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Series Land Rovers

Cylinder Heads

By Hank Rutherford, Steve Denis, Peter Ogilvie

7:1 head is 3.700 in thick, chamber volume is 91 cc.
8:1 head is 3.600 in. thick, chamber volume is 75.2 cc.

7:1 pushrod length overall, 7.300 in
8:1 pushrod length 7.175 in overall (some parts suppliers are not able to tell you the difference between pushrods, just that they are different)

Within the range of our interest, there is about 1.2 cc change in volume per .010 in. change in thickness

Milling .100 in. makes a 7:1 head 8:1. Almost exactly.

Head gasket volume and volume above the piston crown is 4.25 cc.

Swept volume of one cylinder is 571.5 cc. One person on the LRO list sawed a 7:1 head into slices to measure casting thickness. He discovered that there is little material left between the waterways and the head face after milling the required .100 in. IMHO, it would NOT be advisable going any further as there are doubts the head would hold up for long. Cracks may develop on the head face. If you want a 9:1 CR, use an 8:1 head. The castings are definitely different, a stock 8:1 head has the same metal thickness in critical areas as a stock 7:1 before machining.

I would advise obtaining a burette for measuring combustion chamber volume to be sure you don't go too far with CR.

If you modify a 7:1 to 8:1, use 8:1 pushrods. Otherwise the rocker geometry is off, and the possibility of fouling the rocker exists. By rocker geometry, I mean the angle that the rocker arm contacts the tip of the valve stem. If the longer pushrods are used in place of the shorter (correct) ones, the rocker arm depresses the valve with it's very tip, concentrating wear and forces at a place where the rocker was not designed to be operated. This can cause premature wear of the valve stem, unusual wear of the rocker arm, and failure (breakage) in extreme cases.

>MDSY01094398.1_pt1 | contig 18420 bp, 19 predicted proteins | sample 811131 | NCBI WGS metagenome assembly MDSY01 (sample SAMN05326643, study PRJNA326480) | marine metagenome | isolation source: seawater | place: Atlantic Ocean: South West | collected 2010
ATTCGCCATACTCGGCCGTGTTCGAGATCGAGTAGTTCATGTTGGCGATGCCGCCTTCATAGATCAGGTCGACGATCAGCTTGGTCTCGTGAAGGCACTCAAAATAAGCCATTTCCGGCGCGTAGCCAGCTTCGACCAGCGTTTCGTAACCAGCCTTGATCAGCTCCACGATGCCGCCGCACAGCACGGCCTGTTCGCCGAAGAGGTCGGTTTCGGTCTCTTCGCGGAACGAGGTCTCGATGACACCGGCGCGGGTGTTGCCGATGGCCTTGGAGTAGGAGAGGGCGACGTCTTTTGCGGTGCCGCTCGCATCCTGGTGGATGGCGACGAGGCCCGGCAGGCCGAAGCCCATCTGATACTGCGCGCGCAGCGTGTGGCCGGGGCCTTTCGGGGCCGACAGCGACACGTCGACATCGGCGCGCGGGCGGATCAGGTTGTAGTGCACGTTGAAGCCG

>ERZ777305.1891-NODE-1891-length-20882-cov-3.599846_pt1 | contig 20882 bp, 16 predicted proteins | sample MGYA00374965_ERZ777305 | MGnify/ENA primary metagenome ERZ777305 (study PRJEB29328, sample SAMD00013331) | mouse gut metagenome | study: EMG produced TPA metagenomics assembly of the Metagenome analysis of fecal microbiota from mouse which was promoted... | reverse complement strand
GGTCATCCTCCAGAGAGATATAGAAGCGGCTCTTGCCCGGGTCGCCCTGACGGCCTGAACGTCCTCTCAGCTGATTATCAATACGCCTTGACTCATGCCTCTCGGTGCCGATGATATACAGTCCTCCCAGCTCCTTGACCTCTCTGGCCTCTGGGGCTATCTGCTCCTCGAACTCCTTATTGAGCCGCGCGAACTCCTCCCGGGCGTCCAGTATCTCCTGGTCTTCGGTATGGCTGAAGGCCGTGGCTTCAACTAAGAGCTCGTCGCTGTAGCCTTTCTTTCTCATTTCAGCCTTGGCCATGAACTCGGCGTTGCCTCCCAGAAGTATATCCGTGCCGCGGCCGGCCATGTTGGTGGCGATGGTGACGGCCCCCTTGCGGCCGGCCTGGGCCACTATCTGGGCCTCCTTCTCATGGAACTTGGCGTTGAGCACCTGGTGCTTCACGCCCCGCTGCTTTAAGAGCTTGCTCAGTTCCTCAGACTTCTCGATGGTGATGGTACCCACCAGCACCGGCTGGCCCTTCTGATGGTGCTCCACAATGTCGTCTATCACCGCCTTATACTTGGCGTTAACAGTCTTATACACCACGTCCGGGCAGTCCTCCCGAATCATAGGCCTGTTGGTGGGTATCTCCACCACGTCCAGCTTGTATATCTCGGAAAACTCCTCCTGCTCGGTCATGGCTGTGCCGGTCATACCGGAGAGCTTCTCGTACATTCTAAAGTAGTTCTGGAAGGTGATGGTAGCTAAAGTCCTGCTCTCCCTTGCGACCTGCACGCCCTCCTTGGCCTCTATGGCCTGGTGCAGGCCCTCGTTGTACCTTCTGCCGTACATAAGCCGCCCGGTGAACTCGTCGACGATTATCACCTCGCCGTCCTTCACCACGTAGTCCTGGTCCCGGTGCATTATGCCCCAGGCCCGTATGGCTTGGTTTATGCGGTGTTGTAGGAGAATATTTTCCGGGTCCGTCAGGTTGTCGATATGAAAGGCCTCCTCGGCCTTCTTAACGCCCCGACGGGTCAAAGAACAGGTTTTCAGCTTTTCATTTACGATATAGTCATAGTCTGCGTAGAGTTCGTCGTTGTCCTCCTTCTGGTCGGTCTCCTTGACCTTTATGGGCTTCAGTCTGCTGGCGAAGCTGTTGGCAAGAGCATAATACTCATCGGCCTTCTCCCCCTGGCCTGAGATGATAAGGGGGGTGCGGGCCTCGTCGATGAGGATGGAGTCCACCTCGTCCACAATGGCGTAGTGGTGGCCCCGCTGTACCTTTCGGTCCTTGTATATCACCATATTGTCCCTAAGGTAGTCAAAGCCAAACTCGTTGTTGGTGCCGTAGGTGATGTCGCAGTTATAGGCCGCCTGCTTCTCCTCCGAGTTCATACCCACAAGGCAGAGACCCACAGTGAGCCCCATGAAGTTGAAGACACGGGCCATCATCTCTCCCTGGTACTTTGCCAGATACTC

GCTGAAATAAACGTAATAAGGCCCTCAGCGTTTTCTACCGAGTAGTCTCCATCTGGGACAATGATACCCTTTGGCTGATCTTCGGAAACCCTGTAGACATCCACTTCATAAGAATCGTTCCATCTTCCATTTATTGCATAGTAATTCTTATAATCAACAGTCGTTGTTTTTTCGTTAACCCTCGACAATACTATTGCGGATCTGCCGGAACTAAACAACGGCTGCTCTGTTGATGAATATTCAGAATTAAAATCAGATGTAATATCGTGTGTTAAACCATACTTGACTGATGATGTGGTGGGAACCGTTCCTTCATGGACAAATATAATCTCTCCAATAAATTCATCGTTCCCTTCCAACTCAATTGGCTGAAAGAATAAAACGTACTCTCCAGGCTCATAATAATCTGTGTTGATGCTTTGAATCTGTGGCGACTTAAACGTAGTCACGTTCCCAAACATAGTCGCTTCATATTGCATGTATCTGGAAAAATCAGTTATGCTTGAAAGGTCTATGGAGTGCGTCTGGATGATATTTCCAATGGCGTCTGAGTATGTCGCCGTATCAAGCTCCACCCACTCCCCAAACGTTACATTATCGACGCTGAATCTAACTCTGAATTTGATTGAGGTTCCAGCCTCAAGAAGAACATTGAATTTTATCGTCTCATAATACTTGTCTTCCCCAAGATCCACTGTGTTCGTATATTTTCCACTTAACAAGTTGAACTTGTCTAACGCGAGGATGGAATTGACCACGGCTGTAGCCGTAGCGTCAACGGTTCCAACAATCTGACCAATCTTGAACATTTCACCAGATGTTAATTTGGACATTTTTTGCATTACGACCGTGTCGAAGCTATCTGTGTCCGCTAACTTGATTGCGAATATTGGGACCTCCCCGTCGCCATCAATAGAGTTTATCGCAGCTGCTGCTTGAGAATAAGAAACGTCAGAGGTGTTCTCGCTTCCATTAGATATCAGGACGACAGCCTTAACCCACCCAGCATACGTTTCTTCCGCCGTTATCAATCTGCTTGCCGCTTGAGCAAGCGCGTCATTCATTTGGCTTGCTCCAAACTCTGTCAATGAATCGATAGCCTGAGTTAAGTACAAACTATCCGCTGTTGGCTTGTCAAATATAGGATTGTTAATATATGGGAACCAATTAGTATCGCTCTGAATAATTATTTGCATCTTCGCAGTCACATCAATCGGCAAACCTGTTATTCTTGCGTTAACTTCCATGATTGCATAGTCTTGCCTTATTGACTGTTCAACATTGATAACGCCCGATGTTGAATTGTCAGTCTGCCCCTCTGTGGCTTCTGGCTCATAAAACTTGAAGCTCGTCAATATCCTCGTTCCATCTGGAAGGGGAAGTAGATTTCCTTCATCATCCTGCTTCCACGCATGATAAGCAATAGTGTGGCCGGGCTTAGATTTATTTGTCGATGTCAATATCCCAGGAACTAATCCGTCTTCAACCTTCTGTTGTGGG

AFAIK, there is no difference in the 8-1 and 7-1 heads in the later (after '62 or so) castings. Rover just mills an extra .100 off to raise the compression. The later castings can be identified by an extended head bolt boss in the area of the carburetor. There is a non extended boss head when a 7-1 head is mentioned in the above. It is doubtful that many of the early heads are still around as they seemed to crack fairly easily even when milled to 8-1 specs. Finding any of the longer 7-1 pushrods may be difficult. It might be that the longer push rods were phased out with the Series two engines or maybe even earlier.

BTW, There may be several later type castings. Three different 7:1 casting have been seen here in Canada, told apart by differences in the thermostat housing.


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